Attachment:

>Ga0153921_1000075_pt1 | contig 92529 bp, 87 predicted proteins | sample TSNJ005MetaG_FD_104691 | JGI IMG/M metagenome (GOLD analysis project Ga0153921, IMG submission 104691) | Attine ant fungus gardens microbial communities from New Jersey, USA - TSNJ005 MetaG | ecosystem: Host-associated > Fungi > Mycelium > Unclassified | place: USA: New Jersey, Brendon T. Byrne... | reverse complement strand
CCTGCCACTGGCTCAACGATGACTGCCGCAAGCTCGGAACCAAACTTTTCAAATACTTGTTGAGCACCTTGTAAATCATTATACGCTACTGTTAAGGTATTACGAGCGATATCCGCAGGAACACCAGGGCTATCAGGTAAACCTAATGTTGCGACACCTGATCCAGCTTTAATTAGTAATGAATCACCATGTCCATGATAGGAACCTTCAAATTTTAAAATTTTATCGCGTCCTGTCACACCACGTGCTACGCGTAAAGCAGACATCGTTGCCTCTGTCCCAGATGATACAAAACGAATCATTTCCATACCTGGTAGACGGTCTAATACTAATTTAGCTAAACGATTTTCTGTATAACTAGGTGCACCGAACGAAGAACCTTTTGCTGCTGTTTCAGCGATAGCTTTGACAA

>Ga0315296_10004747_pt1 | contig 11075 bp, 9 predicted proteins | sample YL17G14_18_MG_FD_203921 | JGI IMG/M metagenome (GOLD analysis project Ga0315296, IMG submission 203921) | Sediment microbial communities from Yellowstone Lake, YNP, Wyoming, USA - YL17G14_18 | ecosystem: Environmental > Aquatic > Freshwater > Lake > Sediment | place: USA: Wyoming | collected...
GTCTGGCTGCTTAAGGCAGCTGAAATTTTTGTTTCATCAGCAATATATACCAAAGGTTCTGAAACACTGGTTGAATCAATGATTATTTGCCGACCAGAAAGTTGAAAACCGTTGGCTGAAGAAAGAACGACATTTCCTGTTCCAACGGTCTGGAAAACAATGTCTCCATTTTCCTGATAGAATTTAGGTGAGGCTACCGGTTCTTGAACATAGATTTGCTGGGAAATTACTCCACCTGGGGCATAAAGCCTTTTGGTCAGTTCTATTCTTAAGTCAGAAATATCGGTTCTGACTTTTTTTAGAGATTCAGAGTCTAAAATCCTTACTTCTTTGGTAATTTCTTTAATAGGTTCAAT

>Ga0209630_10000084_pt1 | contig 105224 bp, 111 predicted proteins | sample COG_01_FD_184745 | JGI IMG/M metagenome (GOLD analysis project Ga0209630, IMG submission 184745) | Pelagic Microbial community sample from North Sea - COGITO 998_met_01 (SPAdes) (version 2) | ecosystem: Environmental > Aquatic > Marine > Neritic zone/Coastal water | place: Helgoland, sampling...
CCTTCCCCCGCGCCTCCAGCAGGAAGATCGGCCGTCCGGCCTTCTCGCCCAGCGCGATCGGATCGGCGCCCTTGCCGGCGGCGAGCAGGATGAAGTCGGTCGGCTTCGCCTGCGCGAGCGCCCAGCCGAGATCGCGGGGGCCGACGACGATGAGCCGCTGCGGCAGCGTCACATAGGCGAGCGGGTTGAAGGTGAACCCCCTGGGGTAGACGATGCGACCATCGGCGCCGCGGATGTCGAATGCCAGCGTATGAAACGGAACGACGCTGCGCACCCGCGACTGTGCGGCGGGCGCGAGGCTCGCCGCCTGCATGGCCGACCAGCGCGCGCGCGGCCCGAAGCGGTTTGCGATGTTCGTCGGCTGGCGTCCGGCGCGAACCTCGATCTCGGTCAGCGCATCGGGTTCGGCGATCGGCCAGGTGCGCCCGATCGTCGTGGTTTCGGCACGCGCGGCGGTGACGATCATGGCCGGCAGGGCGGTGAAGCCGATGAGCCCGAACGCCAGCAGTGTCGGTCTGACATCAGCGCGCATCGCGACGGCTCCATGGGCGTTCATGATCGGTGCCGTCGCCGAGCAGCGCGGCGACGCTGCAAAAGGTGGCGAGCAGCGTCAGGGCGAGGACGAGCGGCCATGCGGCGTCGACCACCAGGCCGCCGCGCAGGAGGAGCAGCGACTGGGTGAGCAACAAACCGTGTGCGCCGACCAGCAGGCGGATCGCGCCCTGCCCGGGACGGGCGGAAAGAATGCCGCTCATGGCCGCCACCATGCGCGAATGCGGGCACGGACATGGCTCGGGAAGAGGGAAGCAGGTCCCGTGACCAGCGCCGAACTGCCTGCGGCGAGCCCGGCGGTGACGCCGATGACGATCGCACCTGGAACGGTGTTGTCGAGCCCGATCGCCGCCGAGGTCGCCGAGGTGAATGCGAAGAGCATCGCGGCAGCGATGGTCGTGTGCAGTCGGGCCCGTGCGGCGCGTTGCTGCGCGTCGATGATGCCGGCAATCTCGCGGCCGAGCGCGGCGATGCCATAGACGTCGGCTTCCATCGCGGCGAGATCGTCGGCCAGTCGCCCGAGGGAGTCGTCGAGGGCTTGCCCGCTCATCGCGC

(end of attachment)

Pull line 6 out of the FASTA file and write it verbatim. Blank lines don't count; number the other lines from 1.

CCTTCCCCCGCGCCTCCAGCAGGAAGATCGGCCGTCCGGCCTTCTCGCCCAGCGCGATCGGATCGGCGCCCTTGCCGGCGGCGAGCAGGATGAAGTCGGTCGGCTTCGCCTGCGCGAGCGCCCAGCCGAGATCGCGGGGGCCGACGACGATGAGCCGCTGCGGCAGCGTCACATAGGCGAGCGGGTTGAAGGTGAACCCCCTGGGGTAGACGATGCGACCATCGGCGCCGCGGATGTCGAATGCCAGCGTATGAAACGGAACGACGCTGCGCACCCGCGACTGTGCGGCGGGCGCGAGGCTCGCCGCCTGCATGGCCGACCAGCGCGCGCGCGGCCCGAAGCGGTTTGCGATGTTCGTCGGCTGGCGTCCGGCGCGAACCTCGATCTCGGTCAGCGCATCGGGTTCGGCGATCGGCCAGGTGCGCCCGATCGTCGTGGTTTCGGCACGCGCGGCGGTGACGATCATGGCCGGCAGGGCGGTGAAGCCGATGAGCCCGAACGCCAGCAGTGTCGGTCTGACATCAGCGCGCATCGCGACGGCTCCATGGGCGTTCATGATCGGTGCCGTCGCCGAGCAGCGCGGCGACGCTGCAAAAGGTGGCGAGCAGCGTCAGGGCGAGGACGAGCGGCCATGCGGCGTCGACCACCAGGCCGCCGCGCAGGAGGAGCAGCGACTGGGTGAGCAACAAACCGTGTGCGCCGACCAGCAGGCGGATCGCGCCCTGCCCGGGACGGGCGGAAAGAATGCCGCTCATGGCCGCCACCATGCGCGAATGCGGGCACGGACATGGCTCGGGAAGAGGGAAGCAGGTCCCGTGACCAGCGCCGAACTGCCTGCGGCGAGCCCGGCGGTGACGCCGATGACGATCGCACCTGGAACGGTGTTGTCGAGCCCGATCGCCGCCGAGGTCGCCGAGGTGAATGCGAAGAGCATCGCGGCAGCGATGGTCGTGTGCAGTCGGGCCCGTGCGGCGCGTTGCTGCGCGTCGATGATGCCGGCAATCTCGCGGCCGAGCGCGGCGATGCCATAGACGTCGGCTTCCATCGCGGCGAGATCGTCGGCCAGTCGCCCGAGGGAGTCGTCGAGGGCTTGCCCGCTCATCGCGC